Creating a community free of domestic violence requires continual information sharing and dialogue. Stay connected with us through the information resources on this page and – please – share what you learn.
On Christmas Eve, the Marjaree Mason Center received a wonderful gift. Eric and Tiffanie walked through our doors with a check and an incredible story...
"A few months back my son and I were watching football and the phrase "domestic violence" kept being used. Finally he looked at me and asked "what does that mean?" I gave him a brief explanation to which he responded, "why would someone do that?" That sat with me a bit. I have several family members who are survivors of abuse, and yet I still had no answers for my 11-year-old son.
My girlfriend's work usually does a donation, but decided not to this year. I knew she wanted to do something, so I offered up another option: let's make bracelets and sell them with 100% of the money going towards ending domestic abuse. We started making all black beaded bracelets with a single purple bead. The black symbolizing the darkness, the silence, and the bruises of both physical and emotional abuse; the purple being the color associated with domestic violence. We have created a few variations with other symbolism...some have a crystal bead added for hope, while others are white symbolizing a fresh start. All bracelets will include a purple bead. We are hoping that will start a conversation and get the dialogue going while earning money to donate.
TEC Beads have a passion for helping those in need. Born from that desire, their handmade bracelets are sold to help end domestic violence."
The Marjaree Mason Center has been the recipient of their very generous donation, but we also revel in the passion this family has put into joining our cause to end domestic violence. If you would like a bracelet of your own, visit TEC Beads Instagram page here. Bracelets start at $10 and can be purchased by emailing firstname.lastname@example.org.
Be a model of positive masculinity. As a man it is your job to model to other men how to respect and love women. Young boys and men are constantly being inundated with negative images of women, ideals of the inferiority of women, and negative conceptions of women due to female portrayal in the media. It is up to individual communities and the men within to provide positive examples of how to treat and love women and children the right way.
Don’t stay quiet, speak up! Although it is extremely important for men to be positive examples to other men and children, it is also important for these men to vocalize their ideals, morals, and why to love and respect women. Men must vocalize how respecting women is what it means to be a “real man.”
Speak out specifically against domestic violence. At the community level domestic violence can go unnoticed. Although you may not be aware that your neighbor is physically (hyperlink to DV 101 article) abusing his partner or your friend from the office is emotionally (hyperlink to DV 101 article) and financially (hyperlink to DV 101 article) trapping his wife and children, this does not mean that it isn’t happening. Families suffering from abuse are excellent at hiding it. Even if you do not think that it is occurring in your community, starting a group against domestic violence, raising awareness, and speaking out could lead into the eventual knowledge of friends or loved ones experiencing intimate partner violence and hopefully lead to their safety.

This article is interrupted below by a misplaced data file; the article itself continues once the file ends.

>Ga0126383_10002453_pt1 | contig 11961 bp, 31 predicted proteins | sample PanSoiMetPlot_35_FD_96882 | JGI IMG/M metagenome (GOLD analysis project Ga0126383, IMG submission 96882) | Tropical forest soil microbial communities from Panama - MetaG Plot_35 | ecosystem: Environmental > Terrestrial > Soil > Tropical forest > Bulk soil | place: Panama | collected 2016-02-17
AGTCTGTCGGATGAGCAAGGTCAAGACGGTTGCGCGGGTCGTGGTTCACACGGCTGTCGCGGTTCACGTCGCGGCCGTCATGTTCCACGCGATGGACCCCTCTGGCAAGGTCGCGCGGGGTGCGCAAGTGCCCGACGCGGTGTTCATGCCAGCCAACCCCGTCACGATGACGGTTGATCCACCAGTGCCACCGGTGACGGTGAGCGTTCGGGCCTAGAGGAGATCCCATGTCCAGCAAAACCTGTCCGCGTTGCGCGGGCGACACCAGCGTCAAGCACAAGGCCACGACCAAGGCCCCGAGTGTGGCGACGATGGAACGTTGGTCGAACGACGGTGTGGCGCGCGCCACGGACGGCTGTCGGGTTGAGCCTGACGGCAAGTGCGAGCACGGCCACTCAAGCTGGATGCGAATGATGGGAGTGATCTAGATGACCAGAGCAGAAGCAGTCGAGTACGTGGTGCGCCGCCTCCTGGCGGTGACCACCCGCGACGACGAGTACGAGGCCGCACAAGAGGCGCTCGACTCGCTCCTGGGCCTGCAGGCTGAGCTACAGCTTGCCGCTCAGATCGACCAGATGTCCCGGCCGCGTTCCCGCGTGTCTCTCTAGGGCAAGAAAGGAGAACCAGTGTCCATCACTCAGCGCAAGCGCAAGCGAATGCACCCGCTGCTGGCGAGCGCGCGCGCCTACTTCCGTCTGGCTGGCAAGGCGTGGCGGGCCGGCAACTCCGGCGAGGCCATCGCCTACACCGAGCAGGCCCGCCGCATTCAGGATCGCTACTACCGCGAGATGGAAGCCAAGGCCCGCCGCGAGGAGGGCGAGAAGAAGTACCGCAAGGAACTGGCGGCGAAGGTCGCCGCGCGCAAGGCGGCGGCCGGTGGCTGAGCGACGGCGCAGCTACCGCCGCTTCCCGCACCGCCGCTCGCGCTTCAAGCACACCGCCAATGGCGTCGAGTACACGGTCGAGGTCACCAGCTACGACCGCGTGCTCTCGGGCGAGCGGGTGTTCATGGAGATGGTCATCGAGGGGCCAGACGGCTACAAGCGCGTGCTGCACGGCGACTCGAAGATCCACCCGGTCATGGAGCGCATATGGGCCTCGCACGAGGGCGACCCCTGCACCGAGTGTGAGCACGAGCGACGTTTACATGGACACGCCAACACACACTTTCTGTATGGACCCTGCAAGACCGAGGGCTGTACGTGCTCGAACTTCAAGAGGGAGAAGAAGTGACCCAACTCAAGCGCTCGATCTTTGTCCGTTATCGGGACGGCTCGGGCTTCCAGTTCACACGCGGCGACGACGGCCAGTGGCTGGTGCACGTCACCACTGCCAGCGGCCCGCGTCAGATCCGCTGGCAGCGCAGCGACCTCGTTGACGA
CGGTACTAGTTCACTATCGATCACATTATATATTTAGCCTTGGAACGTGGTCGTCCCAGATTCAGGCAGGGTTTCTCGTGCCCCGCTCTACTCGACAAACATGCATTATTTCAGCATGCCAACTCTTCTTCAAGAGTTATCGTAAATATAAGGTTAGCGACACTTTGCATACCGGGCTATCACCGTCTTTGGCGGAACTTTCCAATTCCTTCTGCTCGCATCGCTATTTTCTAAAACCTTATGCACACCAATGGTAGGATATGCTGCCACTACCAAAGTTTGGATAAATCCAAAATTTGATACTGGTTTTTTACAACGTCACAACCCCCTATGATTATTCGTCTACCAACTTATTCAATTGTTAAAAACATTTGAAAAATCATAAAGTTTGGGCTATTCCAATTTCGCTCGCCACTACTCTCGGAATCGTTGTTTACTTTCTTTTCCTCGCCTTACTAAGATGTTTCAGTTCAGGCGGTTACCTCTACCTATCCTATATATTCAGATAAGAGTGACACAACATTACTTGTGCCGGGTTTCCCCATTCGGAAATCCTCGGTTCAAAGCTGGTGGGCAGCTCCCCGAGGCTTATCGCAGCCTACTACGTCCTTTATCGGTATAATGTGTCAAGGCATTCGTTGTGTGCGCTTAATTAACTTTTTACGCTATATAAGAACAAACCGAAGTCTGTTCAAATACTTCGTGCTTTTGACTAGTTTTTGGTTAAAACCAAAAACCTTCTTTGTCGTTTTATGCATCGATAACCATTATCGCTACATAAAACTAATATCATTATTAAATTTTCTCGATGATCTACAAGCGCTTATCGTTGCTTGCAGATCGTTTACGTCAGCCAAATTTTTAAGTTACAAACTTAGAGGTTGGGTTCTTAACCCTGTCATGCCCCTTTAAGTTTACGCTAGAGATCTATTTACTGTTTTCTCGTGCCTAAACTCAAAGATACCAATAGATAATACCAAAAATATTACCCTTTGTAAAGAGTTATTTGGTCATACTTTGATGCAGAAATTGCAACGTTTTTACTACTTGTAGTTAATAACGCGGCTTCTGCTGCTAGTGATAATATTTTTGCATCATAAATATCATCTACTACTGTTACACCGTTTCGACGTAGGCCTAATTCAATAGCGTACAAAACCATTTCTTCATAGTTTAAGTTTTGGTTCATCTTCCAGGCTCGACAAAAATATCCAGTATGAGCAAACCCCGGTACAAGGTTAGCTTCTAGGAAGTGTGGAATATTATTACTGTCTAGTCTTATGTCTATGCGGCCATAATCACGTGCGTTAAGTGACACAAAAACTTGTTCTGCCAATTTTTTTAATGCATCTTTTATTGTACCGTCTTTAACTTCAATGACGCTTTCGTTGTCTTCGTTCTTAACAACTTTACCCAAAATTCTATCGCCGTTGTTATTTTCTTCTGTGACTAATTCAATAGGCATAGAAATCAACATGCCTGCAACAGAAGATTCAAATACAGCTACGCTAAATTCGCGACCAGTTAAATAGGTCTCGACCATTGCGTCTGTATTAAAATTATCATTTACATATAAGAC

Challenge the stereotypes of what it means to be a man. The stereotypical “macho” man is known as strong, dominant, and powerful. As a man in any community it could be beneficial to challenge these stereotypes. Fathers, grandfathers, brothers, and uncles should be compassionate, gentle, sympathetic, and affectionate and still identify as a “real man.” This also includes confronting any comments, stories, or jokes involving sexism, racism, homophobia, or prejudice. Domestic violence is a form of exerting extreme power and control over another human being, this behavior is never okay.
Reach out to women you many know experiencing domestic violence. Women who are involved in a domestic violence relationship are in constant fear. Due to physical, emotional, and sexual abuse these women are led to believe that they are inferior and isolated. If a man, who exemplifies strength and respect, offers their help, this could help change the life of the woman or family in danger. Remember never to blame the victim or vocalize any judgements on their abuser. Stay positive, know your limits, and offer continuous support.
At the Marjaree Mason Center we welcome the help and support of men looking to speak out against domestic violence and join us in our fight to stop it. If you or someone you love is experiencing domestic violence, or you are seeking more advice on how to help, call Marjaree Mason Center’s 24 hour confidential hotline at 559.233.HELP (4357).
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